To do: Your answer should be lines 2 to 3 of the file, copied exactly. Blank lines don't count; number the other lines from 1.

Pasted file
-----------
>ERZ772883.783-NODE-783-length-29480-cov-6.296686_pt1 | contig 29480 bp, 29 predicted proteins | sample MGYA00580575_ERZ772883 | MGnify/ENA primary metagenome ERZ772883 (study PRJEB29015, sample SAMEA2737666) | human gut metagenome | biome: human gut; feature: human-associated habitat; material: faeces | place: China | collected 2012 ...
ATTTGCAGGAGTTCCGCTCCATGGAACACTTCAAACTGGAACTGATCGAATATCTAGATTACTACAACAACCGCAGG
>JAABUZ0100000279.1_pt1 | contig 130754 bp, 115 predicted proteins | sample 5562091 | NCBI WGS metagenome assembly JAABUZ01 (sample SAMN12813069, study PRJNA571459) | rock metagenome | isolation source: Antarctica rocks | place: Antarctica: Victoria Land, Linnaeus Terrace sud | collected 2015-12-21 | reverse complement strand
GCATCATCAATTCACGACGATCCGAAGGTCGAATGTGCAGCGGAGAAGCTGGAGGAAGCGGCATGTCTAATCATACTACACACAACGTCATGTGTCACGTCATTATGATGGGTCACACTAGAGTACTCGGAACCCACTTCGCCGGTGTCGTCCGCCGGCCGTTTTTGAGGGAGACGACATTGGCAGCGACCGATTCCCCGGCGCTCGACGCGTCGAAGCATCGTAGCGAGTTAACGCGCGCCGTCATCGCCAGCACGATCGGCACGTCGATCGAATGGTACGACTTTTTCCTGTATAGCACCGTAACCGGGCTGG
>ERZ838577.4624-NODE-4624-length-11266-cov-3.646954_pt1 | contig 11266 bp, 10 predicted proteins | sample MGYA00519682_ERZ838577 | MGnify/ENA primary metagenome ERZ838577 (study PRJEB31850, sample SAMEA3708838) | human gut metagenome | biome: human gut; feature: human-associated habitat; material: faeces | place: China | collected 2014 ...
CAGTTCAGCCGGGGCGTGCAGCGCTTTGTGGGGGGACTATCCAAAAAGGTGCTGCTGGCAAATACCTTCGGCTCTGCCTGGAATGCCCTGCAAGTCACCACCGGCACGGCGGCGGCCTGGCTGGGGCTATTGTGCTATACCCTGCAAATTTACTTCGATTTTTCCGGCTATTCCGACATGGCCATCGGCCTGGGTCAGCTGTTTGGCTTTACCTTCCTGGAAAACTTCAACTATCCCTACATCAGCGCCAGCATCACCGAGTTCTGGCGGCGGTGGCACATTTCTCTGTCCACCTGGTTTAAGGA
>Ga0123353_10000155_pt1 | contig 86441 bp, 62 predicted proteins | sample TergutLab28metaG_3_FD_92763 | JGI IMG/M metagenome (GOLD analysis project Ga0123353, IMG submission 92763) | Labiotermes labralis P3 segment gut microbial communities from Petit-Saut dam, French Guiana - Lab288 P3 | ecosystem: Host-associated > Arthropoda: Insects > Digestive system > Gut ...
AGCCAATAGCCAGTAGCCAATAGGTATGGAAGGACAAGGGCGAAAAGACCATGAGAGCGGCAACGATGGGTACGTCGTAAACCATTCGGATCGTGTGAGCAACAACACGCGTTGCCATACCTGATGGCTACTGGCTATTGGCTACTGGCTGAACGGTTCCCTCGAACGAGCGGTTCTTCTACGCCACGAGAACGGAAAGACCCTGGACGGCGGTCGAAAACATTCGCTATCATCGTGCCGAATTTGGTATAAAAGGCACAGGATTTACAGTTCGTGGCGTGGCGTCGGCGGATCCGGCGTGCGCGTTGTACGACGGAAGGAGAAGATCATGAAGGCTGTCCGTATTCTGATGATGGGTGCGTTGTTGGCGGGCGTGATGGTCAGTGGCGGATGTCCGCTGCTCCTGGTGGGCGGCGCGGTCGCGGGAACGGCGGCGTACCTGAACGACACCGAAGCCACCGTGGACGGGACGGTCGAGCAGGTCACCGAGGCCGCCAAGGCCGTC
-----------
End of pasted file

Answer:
ATTTGCAGGAGTTCCGCTCCATGGAACACTTCAAACTGGAACTGATCGAATATCTAGATTACTACAACAACCGCAGG
>JAABUZ0100000279.1_pt1 | contig 130754 bp, 115 predicted proteins | sample 5562091 | NCBI WGS metagenome assembly JAABUZ01 (sample SAMN12813069, study PRJNA571459) | rock metagenome | isolation source: Antarctica rocks | place: Antarctica: Victoria Land, Linnaeus Terrace sud | collected 2015-12-21 | reverse complement strand